9.  The criticism here is directed to the extension of the informal exchanges of information from purely police channels to include also judicial channels. Articles 7(2) and (3) allow the authority providing the information to impose conditions on the use of the information provided. We consider that this provision constitutes sufficient safeguard against improper use of the information provided.


  10.  These comments relate to the temporary transfer of persons in custody for the purpose of an investigation in another Member State. The proposal by Statewatch is in similar terms to an amendment proposed in the opinion of the European Parliament, which will be considered by the Judicial Co-operation Working Group. It is possible that discussions on this point could lead to an amendment to the text of the draft Convention. We can support such a proposal.

  11.  A further amendment proposed by the opinion of the European Parliament, to the effect that the transfer should not affect the rights of the person concerned, would cover the second point raised by Statewatch in relation to this Article, and we can support it in principle.


  12.  The general point raised at the beginning in relation to the rights of accused persons overlooks the fact that Article 10(9) requires video hearings of accused persons to be in accordance with national law and the ECHR, provides for the Council to adopt such rules as may prove necessary.

  13.  There is no suggestion in Article 10(3) that the witness or expert would not be available for cross examination by the defence, or that the witness or expert would in any other way be in any different position from a witness or expert giving evidence while actually present in court. Article 10(5)(b) means that considerations relating to witness protection will apply in the same way to evidence given by video link as to evidence given live in court, and will be the subject of separate negotiation between the two Member States concerned.

  14.  The opinion of the European Parliament proposes an amendment on access to legal advice, similar to that proposed by Statewatch. It is true that Article 10(5) does not provide in terms for legal advice to be available to the witness or expert who is being heard. However, this is not excluded by the text and we consider that the provisions of the Article read together provide adequate safeguards.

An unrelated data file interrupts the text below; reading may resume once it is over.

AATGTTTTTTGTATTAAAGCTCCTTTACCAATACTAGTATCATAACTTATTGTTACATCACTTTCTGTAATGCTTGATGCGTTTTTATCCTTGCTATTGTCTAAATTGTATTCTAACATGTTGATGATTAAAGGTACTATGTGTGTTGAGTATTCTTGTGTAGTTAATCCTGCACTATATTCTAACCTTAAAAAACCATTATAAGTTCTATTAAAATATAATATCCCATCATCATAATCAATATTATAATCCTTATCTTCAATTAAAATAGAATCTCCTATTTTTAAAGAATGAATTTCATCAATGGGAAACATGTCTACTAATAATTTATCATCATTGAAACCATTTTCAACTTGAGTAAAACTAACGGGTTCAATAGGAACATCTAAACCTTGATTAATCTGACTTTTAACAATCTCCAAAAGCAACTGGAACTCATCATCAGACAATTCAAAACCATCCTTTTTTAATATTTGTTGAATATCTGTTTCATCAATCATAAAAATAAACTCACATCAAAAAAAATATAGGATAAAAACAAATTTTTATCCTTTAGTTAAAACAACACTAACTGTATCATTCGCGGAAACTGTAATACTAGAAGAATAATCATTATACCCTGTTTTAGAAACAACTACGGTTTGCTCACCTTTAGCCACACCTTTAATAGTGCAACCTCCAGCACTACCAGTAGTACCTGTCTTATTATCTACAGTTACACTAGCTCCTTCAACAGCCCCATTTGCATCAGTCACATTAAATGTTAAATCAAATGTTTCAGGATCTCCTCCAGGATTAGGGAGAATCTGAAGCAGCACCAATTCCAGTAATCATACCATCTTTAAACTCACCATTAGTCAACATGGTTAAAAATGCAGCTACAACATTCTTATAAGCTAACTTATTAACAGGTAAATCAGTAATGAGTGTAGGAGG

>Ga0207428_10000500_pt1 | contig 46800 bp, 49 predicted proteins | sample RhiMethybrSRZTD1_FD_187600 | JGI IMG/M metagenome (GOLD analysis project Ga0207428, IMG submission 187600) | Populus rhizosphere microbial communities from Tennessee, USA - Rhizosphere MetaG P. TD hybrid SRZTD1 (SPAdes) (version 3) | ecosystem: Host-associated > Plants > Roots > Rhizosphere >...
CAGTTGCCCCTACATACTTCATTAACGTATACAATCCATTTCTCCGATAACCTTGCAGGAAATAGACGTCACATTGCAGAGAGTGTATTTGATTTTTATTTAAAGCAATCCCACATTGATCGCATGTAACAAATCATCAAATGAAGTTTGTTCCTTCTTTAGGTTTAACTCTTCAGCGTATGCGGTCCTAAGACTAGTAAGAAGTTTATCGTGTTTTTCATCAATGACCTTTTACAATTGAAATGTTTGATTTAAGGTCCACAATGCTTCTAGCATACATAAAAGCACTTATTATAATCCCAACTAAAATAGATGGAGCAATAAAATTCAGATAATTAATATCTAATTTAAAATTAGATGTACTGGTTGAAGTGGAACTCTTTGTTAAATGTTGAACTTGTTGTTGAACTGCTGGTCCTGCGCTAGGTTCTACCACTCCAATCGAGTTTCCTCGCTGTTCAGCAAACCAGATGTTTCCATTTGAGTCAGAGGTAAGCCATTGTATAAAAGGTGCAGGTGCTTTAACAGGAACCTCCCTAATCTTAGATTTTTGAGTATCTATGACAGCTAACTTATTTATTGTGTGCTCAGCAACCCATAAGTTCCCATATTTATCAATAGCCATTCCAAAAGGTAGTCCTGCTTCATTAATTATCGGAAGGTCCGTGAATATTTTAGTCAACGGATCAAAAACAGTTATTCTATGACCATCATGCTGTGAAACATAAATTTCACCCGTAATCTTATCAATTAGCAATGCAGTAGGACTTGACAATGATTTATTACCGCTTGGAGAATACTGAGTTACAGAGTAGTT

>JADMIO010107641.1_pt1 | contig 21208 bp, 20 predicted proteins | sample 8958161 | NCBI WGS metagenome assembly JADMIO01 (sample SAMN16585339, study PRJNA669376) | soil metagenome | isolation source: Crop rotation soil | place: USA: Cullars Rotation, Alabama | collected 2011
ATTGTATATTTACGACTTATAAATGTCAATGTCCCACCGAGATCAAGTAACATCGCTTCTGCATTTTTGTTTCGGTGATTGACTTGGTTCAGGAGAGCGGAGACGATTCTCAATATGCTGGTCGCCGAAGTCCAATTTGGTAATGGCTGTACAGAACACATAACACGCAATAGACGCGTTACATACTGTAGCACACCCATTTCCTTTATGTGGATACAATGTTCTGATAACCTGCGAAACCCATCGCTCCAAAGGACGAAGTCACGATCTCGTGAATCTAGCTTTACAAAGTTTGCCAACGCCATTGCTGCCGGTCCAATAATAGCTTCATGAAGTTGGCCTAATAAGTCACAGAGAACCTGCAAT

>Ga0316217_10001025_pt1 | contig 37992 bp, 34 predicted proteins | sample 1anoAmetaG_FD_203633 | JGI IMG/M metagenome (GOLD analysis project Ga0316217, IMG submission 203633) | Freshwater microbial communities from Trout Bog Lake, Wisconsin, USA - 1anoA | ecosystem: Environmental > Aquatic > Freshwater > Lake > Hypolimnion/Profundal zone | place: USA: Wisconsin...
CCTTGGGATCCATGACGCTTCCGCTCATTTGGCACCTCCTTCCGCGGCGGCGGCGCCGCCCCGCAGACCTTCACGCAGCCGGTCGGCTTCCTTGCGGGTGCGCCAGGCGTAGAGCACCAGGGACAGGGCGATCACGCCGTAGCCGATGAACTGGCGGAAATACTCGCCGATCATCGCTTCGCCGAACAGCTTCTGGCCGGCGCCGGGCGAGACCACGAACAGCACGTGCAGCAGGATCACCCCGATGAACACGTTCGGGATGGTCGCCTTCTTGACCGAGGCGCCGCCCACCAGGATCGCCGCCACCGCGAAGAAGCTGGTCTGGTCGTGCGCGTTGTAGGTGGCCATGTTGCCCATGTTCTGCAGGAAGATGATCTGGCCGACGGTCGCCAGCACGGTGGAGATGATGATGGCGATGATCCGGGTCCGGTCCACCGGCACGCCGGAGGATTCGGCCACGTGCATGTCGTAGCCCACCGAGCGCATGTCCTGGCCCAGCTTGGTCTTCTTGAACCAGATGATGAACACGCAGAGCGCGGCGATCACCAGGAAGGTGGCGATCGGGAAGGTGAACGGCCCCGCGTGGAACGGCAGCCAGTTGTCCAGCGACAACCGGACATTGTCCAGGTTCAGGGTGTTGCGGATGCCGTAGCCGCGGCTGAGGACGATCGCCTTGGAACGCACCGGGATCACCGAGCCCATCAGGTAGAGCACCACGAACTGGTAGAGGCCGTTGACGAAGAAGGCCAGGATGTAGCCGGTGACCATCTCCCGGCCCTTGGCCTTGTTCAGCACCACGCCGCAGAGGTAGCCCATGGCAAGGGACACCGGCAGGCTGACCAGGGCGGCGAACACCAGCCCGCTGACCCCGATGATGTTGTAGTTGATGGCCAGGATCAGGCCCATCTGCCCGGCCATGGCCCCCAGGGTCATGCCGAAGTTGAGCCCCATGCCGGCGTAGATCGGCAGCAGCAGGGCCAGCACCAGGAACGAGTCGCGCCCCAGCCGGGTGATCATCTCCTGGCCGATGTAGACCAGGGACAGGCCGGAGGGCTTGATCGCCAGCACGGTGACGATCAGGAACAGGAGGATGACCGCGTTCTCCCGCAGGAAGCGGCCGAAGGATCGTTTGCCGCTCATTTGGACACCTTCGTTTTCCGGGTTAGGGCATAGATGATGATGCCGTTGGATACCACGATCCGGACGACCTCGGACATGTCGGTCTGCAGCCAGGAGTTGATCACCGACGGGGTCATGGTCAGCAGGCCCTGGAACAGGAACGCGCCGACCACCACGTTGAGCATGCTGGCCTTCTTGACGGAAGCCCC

15.  The proposal that the witness or expert should be able to request an interpreter is contained in the European Parliament's opinion, and will be considered by the Judicial Co-operation Subgroup.

  16.  Statewatch next proposes that specific rules on disclosure should apply to the document recording the proceedings. It is not thought that such rules are necessary, since the proceedings will have taken place in the sight of both parties to the proceedings. Further, since the proceedings will have been highly visible, the defence will be able to apply to the court for access to the minute of the proceedings. There is no question of such proceedings taking place without the knowledge of the defence.

  17.  The next comment relates to the provision allowing the extension of this Article to defendants. This provision has been included particularly at the insistence of the Italian delegation, for whom this is an important matter. In a number of Mafia related cases, where there have been many defendants in one case, security issues have necessitated holding the defendants in secure prison accommodation and relaying the court proceedings against them by live television link from a court. This is allowed for in Italian law. The UK law is clear that in general it is unacceptable for any part of a criminal trial to take place in camera in the absence of the defendant. The UK does not intend to apply Article 10 to hearings involving the accused person.